You have a firm anticipated closing date. You begin to coordinate with third parties such as staff, maintenance workers, a management company, accountant etc… You schedule parties to be present at the property on the morning of the closing day. You instruct them to perform some minor duties at the property, such as cleaning out some trash from a vacated unit. Later in the day you check in with the Title Company and your legal counsel as to the status of closing. You are informed that your wire did not arrive to the Title Company prior to the wire cutoff time. The Title Company is unable to close and fund the transaction that day because they can no longer wire funds.

What does that mean? The premise of the contract is an exchange of money for a property. As the Title Company is unable to fund the seller on the intended closing date, it means that the seller is still in possession of this property. Until the seller receives possession of the funds from the sale of the property, the buyer is not in possession of the property.

Taking this scenario one step further, the worker, hired by you to clean out the trash, fell and broke his arm on the property. He reported the incident to you and later he hired an attorney. The attorney will sue the employer and the owner of the property which on the date of incident was not You. A liability situation has been created because the worker was on the property and he was not employed by the current owner on the day that the incident occurred.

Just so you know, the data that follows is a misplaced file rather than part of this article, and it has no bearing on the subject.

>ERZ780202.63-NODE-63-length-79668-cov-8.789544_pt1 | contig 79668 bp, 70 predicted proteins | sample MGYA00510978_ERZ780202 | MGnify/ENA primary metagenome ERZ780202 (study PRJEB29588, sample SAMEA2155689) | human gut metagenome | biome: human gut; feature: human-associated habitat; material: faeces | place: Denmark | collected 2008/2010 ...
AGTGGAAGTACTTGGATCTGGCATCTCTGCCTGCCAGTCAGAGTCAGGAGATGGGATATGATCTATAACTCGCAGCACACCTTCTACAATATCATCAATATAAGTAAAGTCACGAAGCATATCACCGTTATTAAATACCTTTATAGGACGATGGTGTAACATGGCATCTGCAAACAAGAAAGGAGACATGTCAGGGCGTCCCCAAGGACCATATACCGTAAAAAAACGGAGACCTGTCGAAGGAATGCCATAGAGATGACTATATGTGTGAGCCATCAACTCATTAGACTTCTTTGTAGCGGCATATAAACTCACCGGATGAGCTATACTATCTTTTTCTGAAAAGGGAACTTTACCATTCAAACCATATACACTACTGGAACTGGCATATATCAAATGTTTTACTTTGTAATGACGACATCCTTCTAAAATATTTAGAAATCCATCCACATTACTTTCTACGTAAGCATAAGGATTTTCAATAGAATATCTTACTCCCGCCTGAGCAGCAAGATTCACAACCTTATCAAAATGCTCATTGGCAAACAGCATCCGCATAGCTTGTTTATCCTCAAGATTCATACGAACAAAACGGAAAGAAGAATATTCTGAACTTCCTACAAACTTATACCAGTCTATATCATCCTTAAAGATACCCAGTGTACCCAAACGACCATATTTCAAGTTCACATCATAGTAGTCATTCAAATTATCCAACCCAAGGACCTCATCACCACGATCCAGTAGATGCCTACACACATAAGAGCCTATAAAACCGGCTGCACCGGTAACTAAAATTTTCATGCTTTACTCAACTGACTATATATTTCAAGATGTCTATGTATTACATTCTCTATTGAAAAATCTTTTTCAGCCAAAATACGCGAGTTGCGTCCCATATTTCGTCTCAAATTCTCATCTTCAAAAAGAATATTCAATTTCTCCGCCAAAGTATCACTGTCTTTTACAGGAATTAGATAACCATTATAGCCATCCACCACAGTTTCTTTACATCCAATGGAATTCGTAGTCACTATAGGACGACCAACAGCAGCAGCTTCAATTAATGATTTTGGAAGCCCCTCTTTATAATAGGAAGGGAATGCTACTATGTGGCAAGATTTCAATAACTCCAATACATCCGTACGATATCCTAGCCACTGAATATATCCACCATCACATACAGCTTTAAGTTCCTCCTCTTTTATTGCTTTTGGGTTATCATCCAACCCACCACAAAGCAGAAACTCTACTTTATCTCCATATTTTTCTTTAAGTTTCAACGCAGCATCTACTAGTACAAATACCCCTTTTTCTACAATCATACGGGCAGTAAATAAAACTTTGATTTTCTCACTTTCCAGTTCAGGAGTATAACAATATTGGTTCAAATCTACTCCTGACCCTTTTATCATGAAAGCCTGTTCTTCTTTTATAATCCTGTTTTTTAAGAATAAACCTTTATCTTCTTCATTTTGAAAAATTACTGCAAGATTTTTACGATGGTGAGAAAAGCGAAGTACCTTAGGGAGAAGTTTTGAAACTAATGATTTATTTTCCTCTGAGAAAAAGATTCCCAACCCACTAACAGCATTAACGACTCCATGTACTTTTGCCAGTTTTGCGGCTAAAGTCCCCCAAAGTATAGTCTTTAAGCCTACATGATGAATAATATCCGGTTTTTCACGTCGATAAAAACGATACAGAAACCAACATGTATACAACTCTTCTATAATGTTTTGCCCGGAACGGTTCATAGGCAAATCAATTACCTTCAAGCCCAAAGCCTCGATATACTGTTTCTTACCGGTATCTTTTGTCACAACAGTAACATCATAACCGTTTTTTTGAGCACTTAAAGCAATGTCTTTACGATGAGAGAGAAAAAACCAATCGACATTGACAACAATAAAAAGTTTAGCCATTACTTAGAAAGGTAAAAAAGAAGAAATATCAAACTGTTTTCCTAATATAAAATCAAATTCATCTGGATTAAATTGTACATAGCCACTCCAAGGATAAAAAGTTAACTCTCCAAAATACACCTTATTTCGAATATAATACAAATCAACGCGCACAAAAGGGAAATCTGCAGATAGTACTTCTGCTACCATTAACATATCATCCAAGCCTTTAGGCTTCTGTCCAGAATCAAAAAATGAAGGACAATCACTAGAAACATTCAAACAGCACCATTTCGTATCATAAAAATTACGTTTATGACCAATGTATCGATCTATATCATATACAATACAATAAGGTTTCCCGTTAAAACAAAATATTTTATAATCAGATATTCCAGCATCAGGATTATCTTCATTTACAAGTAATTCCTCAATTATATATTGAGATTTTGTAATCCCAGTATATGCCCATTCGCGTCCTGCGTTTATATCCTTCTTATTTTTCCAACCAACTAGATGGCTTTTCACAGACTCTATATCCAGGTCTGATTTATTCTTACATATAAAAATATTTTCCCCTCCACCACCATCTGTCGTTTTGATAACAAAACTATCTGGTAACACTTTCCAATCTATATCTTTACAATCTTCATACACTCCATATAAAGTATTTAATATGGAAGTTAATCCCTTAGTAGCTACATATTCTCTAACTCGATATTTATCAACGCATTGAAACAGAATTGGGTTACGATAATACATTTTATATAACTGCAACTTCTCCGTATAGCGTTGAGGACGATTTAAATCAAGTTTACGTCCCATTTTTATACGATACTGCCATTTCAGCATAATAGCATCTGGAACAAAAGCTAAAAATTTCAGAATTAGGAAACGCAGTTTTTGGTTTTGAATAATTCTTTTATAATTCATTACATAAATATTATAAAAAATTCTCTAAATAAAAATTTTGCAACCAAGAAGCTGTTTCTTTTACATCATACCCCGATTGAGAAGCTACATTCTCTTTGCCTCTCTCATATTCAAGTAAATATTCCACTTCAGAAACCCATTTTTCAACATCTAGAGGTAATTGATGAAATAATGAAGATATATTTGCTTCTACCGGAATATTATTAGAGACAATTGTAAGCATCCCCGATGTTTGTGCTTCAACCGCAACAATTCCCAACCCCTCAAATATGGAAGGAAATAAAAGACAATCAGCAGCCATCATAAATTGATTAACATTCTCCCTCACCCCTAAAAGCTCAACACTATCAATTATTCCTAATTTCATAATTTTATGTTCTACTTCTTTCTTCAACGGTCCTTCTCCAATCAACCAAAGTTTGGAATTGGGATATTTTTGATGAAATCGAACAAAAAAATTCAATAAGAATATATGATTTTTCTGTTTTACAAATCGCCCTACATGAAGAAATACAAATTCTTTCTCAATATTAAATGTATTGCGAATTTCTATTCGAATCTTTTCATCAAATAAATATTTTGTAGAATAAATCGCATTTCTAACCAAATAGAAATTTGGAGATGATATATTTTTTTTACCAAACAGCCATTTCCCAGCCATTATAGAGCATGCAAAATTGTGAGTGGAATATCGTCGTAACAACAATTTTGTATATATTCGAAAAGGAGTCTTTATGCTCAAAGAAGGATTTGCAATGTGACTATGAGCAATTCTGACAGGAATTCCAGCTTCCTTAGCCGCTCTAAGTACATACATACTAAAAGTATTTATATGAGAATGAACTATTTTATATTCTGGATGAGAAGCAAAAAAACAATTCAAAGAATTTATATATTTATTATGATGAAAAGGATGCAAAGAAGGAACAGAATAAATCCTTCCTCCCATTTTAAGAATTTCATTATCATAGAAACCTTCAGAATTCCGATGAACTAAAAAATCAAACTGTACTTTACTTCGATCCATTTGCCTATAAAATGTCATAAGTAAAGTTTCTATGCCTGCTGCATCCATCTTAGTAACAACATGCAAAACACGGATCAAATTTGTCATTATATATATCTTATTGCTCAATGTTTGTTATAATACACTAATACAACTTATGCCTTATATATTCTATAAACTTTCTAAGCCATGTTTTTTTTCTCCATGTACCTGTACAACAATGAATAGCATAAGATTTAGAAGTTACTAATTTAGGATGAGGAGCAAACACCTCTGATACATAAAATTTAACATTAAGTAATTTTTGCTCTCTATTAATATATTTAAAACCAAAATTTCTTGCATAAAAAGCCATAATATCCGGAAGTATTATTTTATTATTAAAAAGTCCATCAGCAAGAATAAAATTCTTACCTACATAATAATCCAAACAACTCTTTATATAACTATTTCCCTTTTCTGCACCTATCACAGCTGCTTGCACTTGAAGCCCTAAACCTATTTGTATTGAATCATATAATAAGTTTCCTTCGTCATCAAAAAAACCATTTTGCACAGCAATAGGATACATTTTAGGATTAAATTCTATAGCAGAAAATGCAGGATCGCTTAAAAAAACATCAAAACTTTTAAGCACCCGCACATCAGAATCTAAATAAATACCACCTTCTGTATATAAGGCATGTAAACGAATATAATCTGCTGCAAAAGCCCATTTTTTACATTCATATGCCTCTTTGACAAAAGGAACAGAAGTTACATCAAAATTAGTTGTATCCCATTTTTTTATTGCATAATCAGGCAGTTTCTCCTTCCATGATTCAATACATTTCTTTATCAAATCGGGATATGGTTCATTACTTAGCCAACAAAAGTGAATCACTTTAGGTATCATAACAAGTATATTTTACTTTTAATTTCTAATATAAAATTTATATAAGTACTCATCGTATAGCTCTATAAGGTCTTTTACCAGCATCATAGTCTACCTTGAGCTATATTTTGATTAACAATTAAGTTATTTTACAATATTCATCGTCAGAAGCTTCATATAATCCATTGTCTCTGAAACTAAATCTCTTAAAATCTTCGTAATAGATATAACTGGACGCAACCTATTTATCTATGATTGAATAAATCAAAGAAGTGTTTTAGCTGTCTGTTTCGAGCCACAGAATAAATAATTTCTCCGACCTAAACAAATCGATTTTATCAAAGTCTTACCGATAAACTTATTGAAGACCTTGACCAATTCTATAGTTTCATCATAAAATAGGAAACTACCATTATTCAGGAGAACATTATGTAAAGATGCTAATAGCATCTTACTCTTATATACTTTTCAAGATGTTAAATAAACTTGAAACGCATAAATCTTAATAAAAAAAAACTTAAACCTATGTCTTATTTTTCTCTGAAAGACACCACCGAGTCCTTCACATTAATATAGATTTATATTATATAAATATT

How can this situation or similar situations like this be avoided?

Our firm always recommends to a buyer that they wait to deploy any third parties to the property until they have received a Congratulatory email from our office indicating in writing that they are now in possession of the property and they may take over. This may happen after 5:00 p.m. if the closing is down to the last minute, it may happen on the following day as closing rolled into the following day. It could even happen on a Monday after an intended closing that should have occurred on Friday.

Best advice that our firm can provide is to make sure that you know, in writing, you are in possession of the property. Remember, You give the Seller Money, the Seller gives you a Property.